Copper(II) prevents neurokinin B functional amyloid formation and disassembles preformed fibrils
School of Science and Health, Western Sydney University, Locked bag 1797, Penrith, NSW, 2751.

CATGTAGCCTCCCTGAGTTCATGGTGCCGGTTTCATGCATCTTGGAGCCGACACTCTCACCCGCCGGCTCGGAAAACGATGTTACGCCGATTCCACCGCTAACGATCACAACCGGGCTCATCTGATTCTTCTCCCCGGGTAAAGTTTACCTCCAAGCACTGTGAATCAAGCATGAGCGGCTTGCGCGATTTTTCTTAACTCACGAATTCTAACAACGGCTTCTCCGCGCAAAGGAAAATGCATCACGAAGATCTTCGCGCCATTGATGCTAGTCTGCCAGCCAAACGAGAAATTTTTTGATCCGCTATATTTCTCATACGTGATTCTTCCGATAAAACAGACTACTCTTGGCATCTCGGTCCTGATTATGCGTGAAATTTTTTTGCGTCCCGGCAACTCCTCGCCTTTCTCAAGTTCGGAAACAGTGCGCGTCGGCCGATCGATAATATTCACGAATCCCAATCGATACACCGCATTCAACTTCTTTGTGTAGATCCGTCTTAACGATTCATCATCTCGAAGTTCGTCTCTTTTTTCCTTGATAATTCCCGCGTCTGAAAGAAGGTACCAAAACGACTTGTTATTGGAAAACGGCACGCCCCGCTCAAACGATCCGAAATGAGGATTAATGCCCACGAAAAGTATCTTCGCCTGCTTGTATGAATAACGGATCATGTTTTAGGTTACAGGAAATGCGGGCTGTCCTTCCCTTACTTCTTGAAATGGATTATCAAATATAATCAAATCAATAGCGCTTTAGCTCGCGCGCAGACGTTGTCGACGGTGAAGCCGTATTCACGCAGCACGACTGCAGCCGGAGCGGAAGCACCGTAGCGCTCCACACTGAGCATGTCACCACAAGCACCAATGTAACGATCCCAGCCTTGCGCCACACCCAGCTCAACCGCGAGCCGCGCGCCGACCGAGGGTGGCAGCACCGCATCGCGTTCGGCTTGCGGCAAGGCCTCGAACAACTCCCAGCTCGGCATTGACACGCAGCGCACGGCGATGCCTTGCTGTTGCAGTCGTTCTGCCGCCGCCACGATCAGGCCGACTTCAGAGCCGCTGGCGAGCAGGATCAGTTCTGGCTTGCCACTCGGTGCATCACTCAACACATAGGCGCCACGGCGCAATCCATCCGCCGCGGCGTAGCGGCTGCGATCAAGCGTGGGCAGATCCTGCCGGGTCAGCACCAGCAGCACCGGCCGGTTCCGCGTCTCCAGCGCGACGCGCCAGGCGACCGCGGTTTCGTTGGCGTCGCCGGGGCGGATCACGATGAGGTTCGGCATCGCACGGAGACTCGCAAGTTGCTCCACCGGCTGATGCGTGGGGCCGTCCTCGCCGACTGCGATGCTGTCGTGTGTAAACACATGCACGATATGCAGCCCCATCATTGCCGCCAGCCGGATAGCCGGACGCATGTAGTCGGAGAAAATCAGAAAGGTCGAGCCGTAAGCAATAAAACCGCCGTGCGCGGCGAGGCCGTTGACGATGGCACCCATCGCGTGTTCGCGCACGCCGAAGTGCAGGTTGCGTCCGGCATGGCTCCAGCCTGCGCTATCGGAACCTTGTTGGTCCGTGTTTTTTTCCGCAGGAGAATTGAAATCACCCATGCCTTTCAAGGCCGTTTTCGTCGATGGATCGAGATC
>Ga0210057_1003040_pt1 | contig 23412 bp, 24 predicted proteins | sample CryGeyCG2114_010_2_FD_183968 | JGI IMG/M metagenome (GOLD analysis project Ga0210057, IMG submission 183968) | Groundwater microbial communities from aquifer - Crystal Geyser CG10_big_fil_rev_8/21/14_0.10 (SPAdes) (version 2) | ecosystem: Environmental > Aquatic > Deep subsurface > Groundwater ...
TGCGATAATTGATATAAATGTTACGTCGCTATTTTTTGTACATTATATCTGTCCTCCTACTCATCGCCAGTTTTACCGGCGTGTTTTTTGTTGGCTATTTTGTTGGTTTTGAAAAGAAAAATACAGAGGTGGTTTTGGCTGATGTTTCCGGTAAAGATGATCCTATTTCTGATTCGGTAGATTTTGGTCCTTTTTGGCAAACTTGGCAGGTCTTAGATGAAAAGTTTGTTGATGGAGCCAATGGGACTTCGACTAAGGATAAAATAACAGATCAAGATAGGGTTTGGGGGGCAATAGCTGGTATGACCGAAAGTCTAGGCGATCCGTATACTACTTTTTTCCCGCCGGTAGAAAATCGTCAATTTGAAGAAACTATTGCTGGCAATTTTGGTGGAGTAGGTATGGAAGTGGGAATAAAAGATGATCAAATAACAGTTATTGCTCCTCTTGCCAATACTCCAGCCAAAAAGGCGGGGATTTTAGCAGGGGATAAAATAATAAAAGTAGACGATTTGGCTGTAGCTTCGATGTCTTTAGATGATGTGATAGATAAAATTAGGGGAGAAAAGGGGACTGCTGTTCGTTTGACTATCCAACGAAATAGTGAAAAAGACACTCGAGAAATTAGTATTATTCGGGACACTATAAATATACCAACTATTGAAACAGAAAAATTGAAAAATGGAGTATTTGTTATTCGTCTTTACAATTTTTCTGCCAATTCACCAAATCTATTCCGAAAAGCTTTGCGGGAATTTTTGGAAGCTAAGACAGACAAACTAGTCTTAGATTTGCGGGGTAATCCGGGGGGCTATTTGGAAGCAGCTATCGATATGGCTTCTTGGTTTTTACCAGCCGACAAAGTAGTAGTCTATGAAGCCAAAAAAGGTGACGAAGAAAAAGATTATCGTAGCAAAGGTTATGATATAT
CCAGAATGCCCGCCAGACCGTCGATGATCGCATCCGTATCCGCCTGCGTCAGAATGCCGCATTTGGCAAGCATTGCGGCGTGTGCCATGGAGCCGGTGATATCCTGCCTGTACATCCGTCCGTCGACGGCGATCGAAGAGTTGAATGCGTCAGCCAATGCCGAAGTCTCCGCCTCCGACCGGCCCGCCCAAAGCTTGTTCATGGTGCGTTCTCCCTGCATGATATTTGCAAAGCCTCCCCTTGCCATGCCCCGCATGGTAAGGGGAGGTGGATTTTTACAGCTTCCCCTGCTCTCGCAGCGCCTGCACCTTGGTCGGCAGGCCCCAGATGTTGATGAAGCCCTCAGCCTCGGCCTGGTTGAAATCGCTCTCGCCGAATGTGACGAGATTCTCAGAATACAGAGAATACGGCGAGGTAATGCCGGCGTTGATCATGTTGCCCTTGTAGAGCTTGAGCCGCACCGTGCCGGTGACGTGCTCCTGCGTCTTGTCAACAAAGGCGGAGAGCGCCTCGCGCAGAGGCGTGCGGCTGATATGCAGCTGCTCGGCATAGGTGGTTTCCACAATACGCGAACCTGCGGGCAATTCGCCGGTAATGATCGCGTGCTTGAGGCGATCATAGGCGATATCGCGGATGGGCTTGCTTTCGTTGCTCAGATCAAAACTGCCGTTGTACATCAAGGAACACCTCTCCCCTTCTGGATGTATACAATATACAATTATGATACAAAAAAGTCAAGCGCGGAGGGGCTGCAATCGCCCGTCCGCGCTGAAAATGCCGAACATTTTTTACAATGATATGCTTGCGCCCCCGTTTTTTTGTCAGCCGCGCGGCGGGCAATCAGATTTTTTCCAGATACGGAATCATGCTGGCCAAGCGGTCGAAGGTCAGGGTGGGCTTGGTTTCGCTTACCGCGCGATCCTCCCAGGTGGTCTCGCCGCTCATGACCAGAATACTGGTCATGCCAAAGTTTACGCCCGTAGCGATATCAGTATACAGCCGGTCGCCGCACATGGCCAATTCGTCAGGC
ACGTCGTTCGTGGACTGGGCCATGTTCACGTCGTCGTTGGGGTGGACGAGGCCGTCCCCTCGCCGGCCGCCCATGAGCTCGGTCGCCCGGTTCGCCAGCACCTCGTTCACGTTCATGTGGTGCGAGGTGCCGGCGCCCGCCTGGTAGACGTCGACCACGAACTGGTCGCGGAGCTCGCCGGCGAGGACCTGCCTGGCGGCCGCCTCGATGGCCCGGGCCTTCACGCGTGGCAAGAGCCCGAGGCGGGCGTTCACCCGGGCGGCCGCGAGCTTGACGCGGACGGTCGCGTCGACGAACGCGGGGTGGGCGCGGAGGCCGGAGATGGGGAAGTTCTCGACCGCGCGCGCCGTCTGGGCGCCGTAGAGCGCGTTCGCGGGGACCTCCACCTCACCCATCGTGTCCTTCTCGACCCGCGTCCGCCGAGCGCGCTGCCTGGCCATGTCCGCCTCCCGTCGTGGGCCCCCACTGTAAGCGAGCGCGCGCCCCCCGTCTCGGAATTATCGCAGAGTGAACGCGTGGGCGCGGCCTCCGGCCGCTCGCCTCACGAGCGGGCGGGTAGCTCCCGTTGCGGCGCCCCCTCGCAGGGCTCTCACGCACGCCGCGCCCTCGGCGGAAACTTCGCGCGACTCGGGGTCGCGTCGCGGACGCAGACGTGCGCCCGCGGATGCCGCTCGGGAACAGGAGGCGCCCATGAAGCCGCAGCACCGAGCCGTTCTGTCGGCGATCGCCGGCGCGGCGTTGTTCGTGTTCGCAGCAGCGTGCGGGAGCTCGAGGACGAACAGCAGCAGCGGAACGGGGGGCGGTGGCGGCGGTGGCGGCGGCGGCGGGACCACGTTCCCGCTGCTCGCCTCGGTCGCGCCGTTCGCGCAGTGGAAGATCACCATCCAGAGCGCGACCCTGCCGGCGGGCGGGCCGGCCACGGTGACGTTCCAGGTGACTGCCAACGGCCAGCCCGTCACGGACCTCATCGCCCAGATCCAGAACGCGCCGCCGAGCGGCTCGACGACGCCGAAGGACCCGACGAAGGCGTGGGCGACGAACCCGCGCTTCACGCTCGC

Neurokinin B (NKB) belongs to a family of neuropeptides that have diverse roles in cognition, neuroprotection and neuroinflammation. NKB has a key role in reproduction and consequently is found in high concentrations in hypothalamic neurons that descend into the pituitary gland. Some evidence suggests NKB is packed into secretory granules as an amyloid, termed ’functional amyloid’, which is thought to allow high peptide concentrations to be achieved in the granule. Several neuropeptides and hormones are known to form functional amyloids but interact with receptors in the monomeric form. The mechanisms underlying the disassembly of the amyloid are not clear, although dilution, pH and ionic strength are all thought to contribute. NKB is known to bind copper with reasonably high affinity. Metal binding does not affect receptor activation and it has remained unclear as to why NKB binds copper. In this work we use a variety of biophysical techniques to show that copper(II) has an important role in NKB fibrillogenesis. At stoichiometric concentrations, copper will completely inhibit formation of NKB fibrils and is the only biological metal that can achieve this. Importantly, the metal can also promote disassembly of preformed fibrils. These results will be discussed in the context of NKB’s function and compared to the role of metals in amyloidogenic neurodegenerative diseases.